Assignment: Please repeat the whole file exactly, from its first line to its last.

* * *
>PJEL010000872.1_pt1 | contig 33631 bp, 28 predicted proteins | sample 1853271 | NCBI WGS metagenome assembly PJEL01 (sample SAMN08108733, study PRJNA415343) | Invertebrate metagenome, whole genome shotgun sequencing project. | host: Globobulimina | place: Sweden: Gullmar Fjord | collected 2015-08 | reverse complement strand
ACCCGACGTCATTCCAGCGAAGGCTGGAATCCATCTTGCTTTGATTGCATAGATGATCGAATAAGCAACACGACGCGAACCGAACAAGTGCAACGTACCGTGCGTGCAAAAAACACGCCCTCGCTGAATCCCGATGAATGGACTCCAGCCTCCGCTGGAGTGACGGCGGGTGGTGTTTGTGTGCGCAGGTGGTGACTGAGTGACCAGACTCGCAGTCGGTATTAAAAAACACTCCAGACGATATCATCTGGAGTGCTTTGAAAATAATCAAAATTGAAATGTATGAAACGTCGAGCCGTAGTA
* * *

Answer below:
>PJEL010000872.1_pt1 | contig 33631 bp, 28 predicted proteins | sample 1853271 | NCBI WGS metagenome assembly PJEL01 (sample SAMN08108733, study PRJNA415343) | Invertebrate metagenome, whole genome shotgun sequencing project. | host: Globobulimina | place: Sweden: Gullmar Fjord | collected 2015-08 | reverse complement strand
ACCCGACGTCATTCCAGCGAAGGCTGGAATCCATCTTGCTTTGATTGCATAGATGATCGAATAAGCAACACGACGCGAACCGAACAAGTGCAACGTACCGTGCGTGCAAAAAACACGCCCTCGCTGAATCCCGATGAATGGACTCCAGCCTCCGCTGGAGTGACGGCGGGTGGTGTTTGTGTGCGCAGGTGGTGACTGAGTGACCAGACTCGCAGTCGGTATTAAAAAACACTCCAGACGATATCATCTGGAGTGCTTTGAAAATAATCAAAATTGAAATGTATGAAACGTCGAGCCGTAGTA